Bill Popp and the Tapes | Blind Love Sees Tears (Digital Version)

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Bee Gees The Beatles XTC

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United States - NY - New York City

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Pop: Beatles-pop Rock: British Invasion Moods: Type: Vocal
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Blind Love Sees Tears (Digital Version)

by Bill Popp and the Tapes

60's rock influences, alternative pop in the classic tradition of The Beatles, REM, and XTC, delivers melodic hooks, combined with dance grooves and poetic clever lyrics for the broken hearted
Genre: Pop: Beatles-pop
Release Date: 

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  Song Share Time Download
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1. Speaks Little English
2:31 $0.99
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2. To Build a Wall
5:16 $0.99
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3. Nothing To Hold Them
3:07 $0.99
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4. Closest Friend
4:05 $0.99
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5. Cecilia Elizabeth
4:42 $0.99
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6. Just Like In the Movies
2:47 $0.99
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7. Blind Love Sees Tears
4:58 $0.99
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8. My Only Child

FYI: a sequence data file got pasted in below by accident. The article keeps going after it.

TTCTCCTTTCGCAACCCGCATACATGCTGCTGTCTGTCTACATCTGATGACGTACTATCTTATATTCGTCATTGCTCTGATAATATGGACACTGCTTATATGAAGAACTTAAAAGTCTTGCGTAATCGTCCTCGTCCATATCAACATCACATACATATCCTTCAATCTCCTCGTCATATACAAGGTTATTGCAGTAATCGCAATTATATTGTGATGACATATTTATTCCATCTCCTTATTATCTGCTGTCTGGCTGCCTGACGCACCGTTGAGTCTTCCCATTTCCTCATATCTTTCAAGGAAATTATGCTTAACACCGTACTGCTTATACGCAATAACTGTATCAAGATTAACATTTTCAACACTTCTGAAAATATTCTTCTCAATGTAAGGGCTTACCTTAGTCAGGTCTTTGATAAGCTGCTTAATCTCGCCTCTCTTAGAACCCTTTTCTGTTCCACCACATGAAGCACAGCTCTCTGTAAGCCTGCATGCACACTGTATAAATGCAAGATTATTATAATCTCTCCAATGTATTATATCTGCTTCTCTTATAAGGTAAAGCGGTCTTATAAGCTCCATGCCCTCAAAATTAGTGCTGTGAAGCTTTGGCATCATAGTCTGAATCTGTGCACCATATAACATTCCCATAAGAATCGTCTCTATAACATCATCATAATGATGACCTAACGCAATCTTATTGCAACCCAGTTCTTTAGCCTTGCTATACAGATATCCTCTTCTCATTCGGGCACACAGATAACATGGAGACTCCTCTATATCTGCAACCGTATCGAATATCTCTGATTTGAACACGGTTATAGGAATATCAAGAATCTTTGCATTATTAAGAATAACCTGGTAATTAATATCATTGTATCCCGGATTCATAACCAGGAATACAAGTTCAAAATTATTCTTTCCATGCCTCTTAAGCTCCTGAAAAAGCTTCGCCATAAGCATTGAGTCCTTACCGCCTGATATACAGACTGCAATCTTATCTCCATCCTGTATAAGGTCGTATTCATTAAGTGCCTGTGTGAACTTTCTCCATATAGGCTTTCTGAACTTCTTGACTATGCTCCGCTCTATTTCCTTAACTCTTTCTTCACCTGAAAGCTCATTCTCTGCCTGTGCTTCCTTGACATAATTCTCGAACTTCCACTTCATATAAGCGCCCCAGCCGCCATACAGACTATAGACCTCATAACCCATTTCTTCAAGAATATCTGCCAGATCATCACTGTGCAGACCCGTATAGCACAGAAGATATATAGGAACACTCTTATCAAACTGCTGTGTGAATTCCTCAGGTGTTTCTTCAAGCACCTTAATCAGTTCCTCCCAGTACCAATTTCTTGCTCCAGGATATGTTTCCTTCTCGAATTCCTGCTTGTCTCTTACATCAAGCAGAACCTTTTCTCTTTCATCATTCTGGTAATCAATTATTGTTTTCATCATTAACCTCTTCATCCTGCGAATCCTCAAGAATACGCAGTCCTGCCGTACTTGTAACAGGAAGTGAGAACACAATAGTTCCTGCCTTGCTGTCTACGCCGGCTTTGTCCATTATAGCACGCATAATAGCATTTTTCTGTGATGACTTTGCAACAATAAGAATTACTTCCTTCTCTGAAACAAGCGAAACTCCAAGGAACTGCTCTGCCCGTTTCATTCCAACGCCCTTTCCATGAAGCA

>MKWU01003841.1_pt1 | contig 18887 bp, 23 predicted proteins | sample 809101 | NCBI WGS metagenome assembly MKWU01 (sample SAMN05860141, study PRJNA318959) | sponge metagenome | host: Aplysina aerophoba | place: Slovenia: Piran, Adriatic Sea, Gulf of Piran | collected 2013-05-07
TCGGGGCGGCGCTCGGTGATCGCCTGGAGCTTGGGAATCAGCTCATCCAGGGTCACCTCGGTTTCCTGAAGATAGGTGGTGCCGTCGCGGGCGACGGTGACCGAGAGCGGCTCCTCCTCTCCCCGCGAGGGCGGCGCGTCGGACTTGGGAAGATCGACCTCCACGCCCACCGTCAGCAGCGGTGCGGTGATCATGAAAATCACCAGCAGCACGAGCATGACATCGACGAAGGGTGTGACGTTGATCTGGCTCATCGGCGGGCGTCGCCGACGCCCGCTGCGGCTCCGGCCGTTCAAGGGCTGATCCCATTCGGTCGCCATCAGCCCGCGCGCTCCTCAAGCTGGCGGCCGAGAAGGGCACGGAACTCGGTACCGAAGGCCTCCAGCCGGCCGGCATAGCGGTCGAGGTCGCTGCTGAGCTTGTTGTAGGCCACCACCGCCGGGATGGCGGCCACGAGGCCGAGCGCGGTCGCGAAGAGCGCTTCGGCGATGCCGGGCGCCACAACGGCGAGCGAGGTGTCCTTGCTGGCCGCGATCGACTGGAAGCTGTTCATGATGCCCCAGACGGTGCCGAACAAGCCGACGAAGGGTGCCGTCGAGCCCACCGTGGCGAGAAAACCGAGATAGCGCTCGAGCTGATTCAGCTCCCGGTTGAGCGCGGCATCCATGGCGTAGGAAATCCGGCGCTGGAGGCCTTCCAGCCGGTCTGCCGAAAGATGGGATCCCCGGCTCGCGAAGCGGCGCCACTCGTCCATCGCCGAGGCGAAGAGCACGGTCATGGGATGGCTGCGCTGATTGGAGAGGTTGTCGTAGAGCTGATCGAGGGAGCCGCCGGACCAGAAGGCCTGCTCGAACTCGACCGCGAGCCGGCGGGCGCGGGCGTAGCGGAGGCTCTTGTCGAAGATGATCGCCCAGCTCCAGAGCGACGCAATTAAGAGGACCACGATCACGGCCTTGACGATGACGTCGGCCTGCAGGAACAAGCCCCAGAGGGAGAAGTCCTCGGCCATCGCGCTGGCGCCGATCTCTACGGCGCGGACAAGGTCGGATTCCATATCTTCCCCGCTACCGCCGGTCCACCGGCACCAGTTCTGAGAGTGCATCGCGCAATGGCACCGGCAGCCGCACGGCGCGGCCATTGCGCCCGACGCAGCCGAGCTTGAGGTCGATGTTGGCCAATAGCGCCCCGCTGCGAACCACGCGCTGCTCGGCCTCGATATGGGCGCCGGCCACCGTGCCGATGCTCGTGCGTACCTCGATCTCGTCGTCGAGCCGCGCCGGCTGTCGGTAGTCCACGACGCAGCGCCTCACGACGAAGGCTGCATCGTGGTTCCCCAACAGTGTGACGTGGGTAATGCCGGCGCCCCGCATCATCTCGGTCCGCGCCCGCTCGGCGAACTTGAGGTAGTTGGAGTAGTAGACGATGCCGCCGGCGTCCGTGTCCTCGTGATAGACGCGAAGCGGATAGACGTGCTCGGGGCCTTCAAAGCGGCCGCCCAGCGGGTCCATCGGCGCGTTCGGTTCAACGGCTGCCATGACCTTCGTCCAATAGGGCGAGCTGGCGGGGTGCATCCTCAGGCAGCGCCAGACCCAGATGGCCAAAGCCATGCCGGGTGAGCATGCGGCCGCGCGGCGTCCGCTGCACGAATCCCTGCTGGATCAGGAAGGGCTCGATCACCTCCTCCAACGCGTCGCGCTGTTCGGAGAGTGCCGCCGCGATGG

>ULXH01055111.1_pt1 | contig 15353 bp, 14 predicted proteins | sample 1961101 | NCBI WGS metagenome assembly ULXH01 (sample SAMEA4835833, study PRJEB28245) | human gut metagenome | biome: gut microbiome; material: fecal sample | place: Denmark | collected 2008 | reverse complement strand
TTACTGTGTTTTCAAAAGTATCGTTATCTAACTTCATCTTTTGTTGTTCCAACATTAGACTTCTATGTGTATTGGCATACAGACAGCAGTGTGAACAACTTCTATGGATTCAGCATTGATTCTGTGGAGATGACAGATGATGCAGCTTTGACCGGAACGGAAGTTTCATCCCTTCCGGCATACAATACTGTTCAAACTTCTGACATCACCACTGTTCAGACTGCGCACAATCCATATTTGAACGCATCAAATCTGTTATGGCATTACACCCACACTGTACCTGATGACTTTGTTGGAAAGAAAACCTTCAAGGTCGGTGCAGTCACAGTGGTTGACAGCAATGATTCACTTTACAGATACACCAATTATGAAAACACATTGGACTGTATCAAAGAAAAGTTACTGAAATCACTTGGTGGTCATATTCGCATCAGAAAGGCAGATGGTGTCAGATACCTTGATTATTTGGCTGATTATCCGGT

3:06 $0.99
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9. Better Than Nothing
4:53 $0.99
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10. Sorry
4:18 $0.99
Downloads are available as MP3-320 files.

ABOUT THIS ALBUM


Album Notes


07/05/01 Article from Newsday, July 5, 2001:
The Artist: Bill Popp and the Tapes
Hometown: College Point
The Disc: "Blind Love Sees Tears"

Performance: A
Songwriting: A
Sound Quality: A

"Blind Love Sees Tears" will drive lovers of power pop to tears of joy. It's only Bill Popp and the Tapes' third long-player since 1981, but Popp is clearly a believer in the "quality vs. quantity" adage. (You won't hear any cliches like that on the album.)
Maybe this is what early GBV would've sounded like if Bob Pollard had access to more than four-track equipment (and liked keyboards and wrote songs about girls).

Popp's '60s influences aren't buried at the bottom of a well. Take, for example, the exuberance with which the band plays "Speaks Little English"; it's pure pop pleasure complete with Beatles-Beach Boys-Byrds holy trinity harmonies. And who would dare cover the Bee Gees? But Popp and the boys deliver a revved-up version of "New York Mining Disaster 1941."

"Better Than Nothing" takes a turn for low-down blues with the story of an almost encounter with the "queen of lonely love" -- a woman who, we presume, would have to be asked, "Who's walking whom?" if we saw her taking her dog for a stroll. Needless to say, there aren't any dogs on this one.
-- Kevin Amorim Newsday July 5, 2001
[bold added]





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